Global climate and infectious disease: The cholera paradigm.  Science 274:
2025-2031., Patz, J. A., R. Epstein, A. B. Thomas, and J.  M. Balbus.
1996. Global climate change and emerging infectious diseases.  JAMA. 275:
217-223.,Toren, A., L. Landau, A. Kushmaro, Y. Loya, and E.  Rosenberg.
1998. Effect of temperature on the adhesion of Vibrio AK-1 to Oculina
patagonica and coral bleaching. Appl. Environ. Microbiol. 64:
1379-1384.).We suggest that altering the surface bacterial population by
even small changes in the environmental conditions can lead to coral
bleaching. In the bleaching of the coral Oculina patagonica in the
Mediterranean Sea, the causative agent of the coral bleaching disease is
the bacterium Vibrio AK-1 (Kushmaro, A., Y. Loya, M. Fine, and E.
Rosenberg. 1996. Bacterial infection and coral bleaching. Nature.  380:
396., Kushmaro, A., E. Rosenberg, M. Fine, and Y. Loya. 1997. Bleaching of
the coral Oculina patagonica by Vibrio AK-1. Mar. Ecol. Prog. Ser.  147:
159-165.) and elevated seawater temperatures cause the bacterium to become
virulent (Toren, A., L. Landau, A. Kushmaro, Y. Loya, and E.  Rosenberg.
1998. Effect of temperature on the adhesion of Vibrio AK-1 to Oculina
patagonica and coral bleaching. Appl. Environ. Microbiol. 64:

Bleaching of Oculina patagonica in the Mediterranean Sea. Recent surveys
show that O. patagonica is abundant in wide areas along the Israeli coast
of the Mediterranean at a depth range of one to fifty meters. Most of the
bleaching colonies have been found in patchy formations at depths of one
to six meters. Bleaching of O. patagonica was first observed in 1993 and
since then has been continuously monitored. The number of bleached
colonies and the extent of bleaching increases rapidly in the summer
following rising sea temperatures. In each of the years, Mediterranean
seawater temperature off the coast of Israel increased from a minimum of
17=B1 0.2 C in February to a maximum of 29 =B1 0.2 C in August. The
percentage of colonies that showed bleaching increased from a minimum of
less than 10% in February/March to a maximum of 80% in August/September.
The frequency of bleaching began to increase in the Spring when the water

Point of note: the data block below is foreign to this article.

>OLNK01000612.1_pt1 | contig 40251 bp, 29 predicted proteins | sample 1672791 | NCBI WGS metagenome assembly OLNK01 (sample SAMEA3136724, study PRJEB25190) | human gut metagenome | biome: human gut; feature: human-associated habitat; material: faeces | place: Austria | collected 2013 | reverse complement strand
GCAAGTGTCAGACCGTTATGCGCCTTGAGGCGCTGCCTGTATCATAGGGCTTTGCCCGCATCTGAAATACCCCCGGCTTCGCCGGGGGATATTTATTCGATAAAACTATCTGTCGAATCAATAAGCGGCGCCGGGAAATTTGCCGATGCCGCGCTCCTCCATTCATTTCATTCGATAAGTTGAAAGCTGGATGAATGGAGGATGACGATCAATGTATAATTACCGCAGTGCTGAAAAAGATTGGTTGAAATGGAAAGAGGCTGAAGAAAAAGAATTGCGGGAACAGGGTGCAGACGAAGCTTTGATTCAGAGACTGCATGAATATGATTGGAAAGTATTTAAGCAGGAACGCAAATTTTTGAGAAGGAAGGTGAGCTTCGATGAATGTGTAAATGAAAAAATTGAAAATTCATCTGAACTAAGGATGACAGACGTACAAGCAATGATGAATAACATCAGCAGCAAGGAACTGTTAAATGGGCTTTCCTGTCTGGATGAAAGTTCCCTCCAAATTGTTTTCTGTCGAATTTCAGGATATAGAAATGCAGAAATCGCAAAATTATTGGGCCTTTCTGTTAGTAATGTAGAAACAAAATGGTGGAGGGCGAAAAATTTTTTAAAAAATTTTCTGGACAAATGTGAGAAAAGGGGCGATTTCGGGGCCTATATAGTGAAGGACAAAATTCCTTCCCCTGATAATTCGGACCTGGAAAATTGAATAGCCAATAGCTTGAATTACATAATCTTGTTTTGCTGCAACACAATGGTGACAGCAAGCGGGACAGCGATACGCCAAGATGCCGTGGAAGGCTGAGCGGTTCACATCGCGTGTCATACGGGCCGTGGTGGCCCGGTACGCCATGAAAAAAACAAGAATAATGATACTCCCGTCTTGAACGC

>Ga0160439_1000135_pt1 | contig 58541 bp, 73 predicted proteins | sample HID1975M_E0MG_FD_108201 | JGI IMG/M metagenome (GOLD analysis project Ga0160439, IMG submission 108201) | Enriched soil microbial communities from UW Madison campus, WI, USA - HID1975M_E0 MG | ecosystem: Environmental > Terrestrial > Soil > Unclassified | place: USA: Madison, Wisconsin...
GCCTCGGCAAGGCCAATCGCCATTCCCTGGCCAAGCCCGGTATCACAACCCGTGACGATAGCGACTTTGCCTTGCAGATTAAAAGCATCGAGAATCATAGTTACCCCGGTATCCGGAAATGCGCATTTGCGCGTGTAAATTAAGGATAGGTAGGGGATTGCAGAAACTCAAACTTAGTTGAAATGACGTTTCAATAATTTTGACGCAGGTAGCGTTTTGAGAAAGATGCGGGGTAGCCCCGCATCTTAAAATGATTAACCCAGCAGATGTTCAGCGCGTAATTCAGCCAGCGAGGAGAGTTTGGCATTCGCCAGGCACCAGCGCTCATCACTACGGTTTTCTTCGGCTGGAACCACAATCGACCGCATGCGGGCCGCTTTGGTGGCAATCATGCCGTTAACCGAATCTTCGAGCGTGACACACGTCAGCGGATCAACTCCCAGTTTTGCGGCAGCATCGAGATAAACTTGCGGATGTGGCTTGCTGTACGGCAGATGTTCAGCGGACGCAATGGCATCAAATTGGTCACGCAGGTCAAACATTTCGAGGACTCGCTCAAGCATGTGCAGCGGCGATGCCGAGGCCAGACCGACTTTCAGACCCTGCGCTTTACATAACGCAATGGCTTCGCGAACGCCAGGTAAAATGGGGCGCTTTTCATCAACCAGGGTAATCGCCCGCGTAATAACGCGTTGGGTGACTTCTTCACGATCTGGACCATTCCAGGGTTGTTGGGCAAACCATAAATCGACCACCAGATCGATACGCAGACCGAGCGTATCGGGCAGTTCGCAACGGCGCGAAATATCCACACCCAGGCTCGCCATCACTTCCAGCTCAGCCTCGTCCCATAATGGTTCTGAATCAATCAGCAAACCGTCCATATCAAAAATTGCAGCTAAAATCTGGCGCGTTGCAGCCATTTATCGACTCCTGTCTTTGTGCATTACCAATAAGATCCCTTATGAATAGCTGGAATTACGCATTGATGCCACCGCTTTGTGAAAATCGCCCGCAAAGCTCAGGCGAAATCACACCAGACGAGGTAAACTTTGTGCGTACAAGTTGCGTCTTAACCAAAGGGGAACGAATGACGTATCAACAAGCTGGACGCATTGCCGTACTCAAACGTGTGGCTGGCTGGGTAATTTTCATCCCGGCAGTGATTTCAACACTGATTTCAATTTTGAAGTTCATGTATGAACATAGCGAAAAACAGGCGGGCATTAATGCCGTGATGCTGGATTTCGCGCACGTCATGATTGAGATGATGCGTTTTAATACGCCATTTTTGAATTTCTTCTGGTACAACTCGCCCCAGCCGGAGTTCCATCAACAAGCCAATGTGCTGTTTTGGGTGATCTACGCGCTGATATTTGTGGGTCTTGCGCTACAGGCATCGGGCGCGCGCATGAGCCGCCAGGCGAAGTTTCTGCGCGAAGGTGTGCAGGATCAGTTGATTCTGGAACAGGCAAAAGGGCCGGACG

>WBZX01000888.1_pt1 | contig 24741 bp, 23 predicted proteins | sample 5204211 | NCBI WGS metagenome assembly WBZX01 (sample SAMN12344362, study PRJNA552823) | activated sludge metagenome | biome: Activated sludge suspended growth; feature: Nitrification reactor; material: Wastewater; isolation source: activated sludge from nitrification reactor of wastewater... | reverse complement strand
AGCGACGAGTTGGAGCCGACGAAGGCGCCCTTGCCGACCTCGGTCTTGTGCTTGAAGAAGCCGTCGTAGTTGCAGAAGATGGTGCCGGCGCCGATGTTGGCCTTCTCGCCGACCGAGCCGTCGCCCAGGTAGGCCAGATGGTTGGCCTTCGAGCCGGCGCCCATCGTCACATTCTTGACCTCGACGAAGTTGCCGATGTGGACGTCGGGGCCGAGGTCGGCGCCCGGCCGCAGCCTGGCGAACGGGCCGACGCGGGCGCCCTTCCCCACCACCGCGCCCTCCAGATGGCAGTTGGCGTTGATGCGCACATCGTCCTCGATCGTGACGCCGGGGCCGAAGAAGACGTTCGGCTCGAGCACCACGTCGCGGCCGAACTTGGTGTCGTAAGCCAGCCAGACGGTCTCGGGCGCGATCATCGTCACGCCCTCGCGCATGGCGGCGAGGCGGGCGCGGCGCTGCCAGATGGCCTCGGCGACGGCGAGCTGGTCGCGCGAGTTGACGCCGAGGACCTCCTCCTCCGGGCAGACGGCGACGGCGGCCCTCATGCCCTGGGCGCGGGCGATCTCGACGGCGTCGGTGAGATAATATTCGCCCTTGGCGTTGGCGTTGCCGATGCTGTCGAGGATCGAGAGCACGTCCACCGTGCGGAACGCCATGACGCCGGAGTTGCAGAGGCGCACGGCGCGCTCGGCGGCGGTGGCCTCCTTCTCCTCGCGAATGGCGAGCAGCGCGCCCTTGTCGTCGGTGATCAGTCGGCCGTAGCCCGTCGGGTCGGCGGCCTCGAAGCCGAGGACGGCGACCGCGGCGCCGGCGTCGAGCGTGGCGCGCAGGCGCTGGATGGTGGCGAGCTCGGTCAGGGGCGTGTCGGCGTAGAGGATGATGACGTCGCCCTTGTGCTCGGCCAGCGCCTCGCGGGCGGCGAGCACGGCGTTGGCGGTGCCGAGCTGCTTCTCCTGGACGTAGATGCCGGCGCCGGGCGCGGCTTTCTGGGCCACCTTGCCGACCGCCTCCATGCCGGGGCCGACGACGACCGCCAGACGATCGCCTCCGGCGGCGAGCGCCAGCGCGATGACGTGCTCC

temperature reached 22-25 C and the corals began to recover in the late
Fall when the temperature again dropped below 25 C.

	Vibrio AK-1 is the causative agent of bleaching of O. patagonica.
Koch's postulates were applied to demonstrate that a particular Vibrio
strain, initially referred to as AK-1, was the causative agent of the
coral bleaching disease of O. patagonica (Kushmaro, A., Y. Loya, M.  Fine,
and E. Rosenberg. 1996. Bacterial infection and coral bleaching.  Nature.
380: 396., Kushmaro, A., E. Rosenberg, M. Fine, and Y. Loya.  1997.
Bleaching of the coral Oculina patagonica by Vibrio AK1. Mar.  Ecol. Prog.
Ser. 147: 159-165.). First, the microorganism was found to be present in
all 28 diseased (bleached) corals examined and absent in all 24 healthy
corals examined. Second, the bacterium was obtained in pure culture. The
bacterium was identified as a new species of Vibrio by classical
biochemical tests, fatty acid profile and 16S rDNA. Third,=20 pure
cultures of Vibrio AK-1 caused the bleaching disease in controlled aquaria
experiments. As few as 120 bacteria caused 83% of the corals to bleach in
20 days at 29 C. None of the corals that were not inoculated with bacteria
showed any signs of bleaching. Fourth, addition of antibiotics to the
aquaria completely blocked the Vibrio AK-1 induced bleaching.

	The effect of temperature of V. shiloi induced coral bleaching. As